Utair suggests a new debt restructuring plan

The debt-stricken Russian airline is asking creditors to partially write off debts and extend grace periods

Utair debt Utair was struggling financially even before the Covid-19-related crisis (Utair)

Utair, Russia’s sixth largest passenger airline, which was struggling financially even before the Covid-19-related crisis, has presented its creditors with a new debt restructuring plan, blaming the Coronavirus pandemic for a plunge in passenger numbers and revenue.

The airline is already refusing to cover the pending interest rate payments on its Sberbank loan and is now suggesting the restructuring of its entire pending amount, which has now reached 2.7 billion roubles, by aggregating it with its main loan, according to RBC outlet.

Last summer, Utair was counting on partly covering its pending debts by selling 50 per cent of its share in ground handling operator UTG, but the crisis has made that plan unviable.

The airline is also looking to extend its Sberbank payment period – by increasing the grace period from two to four years – during which no payment of the body of the 12-year loan would be made.

At the same time, Utair wants to extend the grace period for paying interest on the loan from one to three years and is also seeking to reduce the loan’s interest rates from 9-10 per cent down to seven per cent.

Apart from the Sberbank loan, Utair has two syndicated credits with 11 banks – which amount to a 12-year facility for 27.7 billion roubles, and a seven-year agreement for 15.3 billion. With regard to the former, the airline is suggesting lengthening the payments term to 35 years, with a 0.01 per cent interest rate, and it is also asking for favours on the second loan – namely, writing off 70 per cent (10.7 billion roubles) and paying the remainder over a period of 35 years at the same 0.01 per cent interest rate.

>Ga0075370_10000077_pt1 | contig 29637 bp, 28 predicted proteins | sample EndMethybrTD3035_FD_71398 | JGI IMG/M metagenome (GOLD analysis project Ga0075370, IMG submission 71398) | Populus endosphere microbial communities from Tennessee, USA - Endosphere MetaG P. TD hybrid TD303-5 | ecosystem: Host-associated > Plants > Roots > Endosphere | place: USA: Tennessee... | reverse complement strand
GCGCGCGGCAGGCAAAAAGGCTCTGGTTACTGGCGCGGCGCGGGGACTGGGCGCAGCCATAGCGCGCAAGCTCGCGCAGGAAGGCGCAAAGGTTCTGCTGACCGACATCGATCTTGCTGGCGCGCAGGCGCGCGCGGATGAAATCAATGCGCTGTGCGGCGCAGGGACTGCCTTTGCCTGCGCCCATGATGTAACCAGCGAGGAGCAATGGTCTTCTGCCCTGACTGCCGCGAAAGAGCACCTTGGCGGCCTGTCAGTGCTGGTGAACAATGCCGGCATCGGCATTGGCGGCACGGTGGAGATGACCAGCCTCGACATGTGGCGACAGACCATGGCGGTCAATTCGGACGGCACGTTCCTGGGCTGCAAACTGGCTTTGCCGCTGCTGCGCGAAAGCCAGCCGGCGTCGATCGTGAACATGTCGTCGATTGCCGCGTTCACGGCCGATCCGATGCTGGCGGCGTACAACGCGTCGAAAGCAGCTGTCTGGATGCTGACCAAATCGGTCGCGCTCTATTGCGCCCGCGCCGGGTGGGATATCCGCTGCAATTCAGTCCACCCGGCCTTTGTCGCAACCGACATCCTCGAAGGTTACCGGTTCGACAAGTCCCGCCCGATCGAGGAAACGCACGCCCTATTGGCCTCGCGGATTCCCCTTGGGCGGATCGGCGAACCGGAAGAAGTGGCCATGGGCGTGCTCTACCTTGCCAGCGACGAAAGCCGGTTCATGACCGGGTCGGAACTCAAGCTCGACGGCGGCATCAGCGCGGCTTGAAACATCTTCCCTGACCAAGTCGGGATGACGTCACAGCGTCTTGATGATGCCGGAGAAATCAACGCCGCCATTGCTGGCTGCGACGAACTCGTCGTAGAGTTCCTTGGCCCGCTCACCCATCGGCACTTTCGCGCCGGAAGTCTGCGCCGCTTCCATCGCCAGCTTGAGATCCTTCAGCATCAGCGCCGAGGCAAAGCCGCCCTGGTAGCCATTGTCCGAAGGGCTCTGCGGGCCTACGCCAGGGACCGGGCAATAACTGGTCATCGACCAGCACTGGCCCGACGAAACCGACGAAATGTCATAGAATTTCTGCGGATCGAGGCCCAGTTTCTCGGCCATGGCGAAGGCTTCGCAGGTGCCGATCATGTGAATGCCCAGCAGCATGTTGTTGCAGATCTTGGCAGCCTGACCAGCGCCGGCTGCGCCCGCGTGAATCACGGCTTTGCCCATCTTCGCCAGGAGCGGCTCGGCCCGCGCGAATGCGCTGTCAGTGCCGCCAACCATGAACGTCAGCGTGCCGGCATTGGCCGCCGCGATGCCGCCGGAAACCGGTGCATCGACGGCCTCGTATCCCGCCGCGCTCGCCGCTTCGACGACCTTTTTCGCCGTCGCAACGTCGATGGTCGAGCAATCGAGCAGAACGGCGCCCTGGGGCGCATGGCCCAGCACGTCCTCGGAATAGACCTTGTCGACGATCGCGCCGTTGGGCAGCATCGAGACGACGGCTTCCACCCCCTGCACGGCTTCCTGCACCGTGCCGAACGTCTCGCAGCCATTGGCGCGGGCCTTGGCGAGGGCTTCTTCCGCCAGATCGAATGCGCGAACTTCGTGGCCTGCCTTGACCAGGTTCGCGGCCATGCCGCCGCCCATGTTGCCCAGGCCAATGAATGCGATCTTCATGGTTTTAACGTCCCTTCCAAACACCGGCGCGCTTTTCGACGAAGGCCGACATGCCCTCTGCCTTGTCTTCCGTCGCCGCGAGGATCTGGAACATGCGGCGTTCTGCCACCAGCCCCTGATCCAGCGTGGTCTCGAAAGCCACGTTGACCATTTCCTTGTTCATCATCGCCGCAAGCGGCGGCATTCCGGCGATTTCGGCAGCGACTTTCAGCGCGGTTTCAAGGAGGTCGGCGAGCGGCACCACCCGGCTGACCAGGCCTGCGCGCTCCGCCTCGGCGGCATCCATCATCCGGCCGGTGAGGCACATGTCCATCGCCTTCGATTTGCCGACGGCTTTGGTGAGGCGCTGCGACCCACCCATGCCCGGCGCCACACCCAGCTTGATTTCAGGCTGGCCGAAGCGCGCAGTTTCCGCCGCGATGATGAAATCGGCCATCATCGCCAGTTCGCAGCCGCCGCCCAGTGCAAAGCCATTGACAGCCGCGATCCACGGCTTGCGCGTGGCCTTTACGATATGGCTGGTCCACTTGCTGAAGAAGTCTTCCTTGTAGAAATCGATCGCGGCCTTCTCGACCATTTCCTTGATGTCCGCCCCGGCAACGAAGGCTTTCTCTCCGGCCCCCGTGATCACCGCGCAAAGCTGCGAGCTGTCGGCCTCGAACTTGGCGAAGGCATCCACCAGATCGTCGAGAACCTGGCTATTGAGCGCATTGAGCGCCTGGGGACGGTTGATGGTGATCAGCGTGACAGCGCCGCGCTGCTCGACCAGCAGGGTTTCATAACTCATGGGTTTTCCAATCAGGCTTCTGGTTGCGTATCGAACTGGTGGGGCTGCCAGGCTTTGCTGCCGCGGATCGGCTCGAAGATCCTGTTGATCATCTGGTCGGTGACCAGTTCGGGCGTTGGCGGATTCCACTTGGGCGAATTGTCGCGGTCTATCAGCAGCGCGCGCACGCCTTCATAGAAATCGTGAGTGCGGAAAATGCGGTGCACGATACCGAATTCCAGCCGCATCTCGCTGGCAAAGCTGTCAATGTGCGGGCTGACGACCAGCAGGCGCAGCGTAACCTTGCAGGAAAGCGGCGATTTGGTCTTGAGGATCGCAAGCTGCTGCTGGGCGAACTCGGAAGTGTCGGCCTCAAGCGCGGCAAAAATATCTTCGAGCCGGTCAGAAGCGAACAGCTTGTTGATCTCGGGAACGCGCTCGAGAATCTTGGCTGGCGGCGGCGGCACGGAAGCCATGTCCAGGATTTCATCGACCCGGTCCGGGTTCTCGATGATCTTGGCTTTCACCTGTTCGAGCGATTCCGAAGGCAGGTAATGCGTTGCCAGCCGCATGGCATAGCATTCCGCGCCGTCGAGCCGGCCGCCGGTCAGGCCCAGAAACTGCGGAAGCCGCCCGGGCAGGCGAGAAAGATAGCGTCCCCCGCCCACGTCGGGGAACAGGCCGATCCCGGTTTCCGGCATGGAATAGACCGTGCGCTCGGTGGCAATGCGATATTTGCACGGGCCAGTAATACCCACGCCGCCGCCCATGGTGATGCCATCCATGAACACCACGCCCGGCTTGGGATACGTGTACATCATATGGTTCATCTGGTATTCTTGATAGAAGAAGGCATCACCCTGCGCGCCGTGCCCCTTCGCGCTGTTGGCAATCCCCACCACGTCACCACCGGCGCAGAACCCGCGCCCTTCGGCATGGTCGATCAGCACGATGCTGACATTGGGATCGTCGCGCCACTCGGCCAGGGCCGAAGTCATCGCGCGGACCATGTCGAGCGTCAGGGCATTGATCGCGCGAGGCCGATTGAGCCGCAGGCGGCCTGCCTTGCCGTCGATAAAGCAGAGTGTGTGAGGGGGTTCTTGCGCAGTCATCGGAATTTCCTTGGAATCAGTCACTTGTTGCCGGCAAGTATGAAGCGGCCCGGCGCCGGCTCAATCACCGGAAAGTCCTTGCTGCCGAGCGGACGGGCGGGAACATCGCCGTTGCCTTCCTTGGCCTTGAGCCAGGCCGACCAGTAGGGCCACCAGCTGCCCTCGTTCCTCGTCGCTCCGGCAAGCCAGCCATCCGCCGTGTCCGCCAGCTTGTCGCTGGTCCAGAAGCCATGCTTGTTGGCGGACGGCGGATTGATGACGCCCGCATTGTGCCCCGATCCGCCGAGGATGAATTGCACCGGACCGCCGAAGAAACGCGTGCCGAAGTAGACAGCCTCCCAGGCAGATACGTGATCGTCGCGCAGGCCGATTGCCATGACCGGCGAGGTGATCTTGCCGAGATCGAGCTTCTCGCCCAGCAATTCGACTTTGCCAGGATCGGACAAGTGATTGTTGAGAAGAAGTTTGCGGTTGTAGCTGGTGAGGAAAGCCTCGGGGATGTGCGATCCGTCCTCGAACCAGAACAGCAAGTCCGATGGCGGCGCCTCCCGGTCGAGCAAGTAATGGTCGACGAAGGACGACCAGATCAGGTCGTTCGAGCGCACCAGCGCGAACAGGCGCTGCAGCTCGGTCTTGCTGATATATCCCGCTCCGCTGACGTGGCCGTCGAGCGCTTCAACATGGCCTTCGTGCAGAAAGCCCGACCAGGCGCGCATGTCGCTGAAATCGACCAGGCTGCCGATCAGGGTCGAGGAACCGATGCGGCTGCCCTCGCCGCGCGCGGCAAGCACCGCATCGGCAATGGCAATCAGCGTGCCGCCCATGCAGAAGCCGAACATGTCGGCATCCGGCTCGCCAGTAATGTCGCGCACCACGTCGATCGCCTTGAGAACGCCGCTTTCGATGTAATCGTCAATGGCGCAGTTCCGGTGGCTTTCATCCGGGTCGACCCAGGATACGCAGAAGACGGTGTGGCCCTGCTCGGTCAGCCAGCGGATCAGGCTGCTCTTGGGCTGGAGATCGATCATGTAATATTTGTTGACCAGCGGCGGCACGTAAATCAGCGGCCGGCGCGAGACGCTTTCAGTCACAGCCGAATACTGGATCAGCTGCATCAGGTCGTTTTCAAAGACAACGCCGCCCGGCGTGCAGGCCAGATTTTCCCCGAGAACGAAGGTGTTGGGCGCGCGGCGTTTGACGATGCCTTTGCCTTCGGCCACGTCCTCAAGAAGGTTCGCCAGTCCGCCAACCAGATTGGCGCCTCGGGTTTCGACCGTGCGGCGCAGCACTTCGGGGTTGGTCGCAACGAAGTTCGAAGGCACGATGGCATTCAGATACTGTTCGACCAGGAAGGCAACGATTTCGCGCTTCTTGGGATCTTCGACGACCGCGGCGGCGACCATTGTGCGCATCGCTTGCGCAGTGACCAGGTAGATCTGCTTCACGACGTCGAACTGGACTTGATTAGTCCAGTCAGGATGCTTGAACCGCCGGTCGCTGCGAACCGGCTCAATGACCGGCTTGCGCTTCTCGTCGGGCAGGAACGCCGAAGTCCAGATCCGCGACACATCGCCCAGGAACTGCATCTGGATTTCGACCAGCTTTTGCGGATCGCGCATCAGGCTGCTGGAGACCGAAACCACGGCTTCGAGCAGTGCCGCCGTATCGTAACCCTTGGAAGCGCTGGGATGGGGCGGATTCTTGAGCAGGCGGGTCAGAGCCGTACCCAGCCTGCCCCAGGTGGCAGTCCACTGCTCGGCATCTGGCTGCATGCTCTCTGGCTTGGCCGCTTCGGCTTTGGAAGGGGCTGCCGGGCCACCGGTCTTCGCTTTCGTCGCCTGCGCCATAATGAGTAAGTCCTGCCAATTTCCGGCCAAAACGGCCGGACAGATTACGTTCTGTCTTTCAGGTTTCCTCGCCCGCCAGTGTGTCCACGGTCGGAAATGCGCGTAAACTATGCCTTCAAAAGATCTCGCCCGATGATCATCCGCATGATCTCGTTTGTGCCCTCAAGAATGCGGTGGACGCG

With such agreements and the proffered Sberbank arrangement all in place, Utair would then be able to start paying off the residual 4.6 billion roubles debt over a four-year time frame. Since December 2018, due to cash shortages, the airline has, on a number of occasions, declared a default on the seven-year loan.

In the meantime, Rossiya Bank, one of Utair’s largest creditors, has purchased parcels of the airline’s debts from other banks, according to RBC. Rossiya Bank has won the tender for sales of Utair’s debts launched by Moscow Credit Bank. It also bought out Utair’s debts from Orenburg Bank and Surgutneftegazbank.

According to some data, Rossiya is acquiring the debts for 25 per cent of the initial loan amount, excluding interest or default penalties. These debts are part of the 23.7 billion and 15.3 billion rouble loans. Once and if these deals are completed, Rossiya will have consolidated some 37 per cent of Utair’s total debts, making it the airline’s largest creditor, surpassing Trust Bank, which holds 35.6 per cent, or 13.88 billion roubles, of Utair’s total debt.

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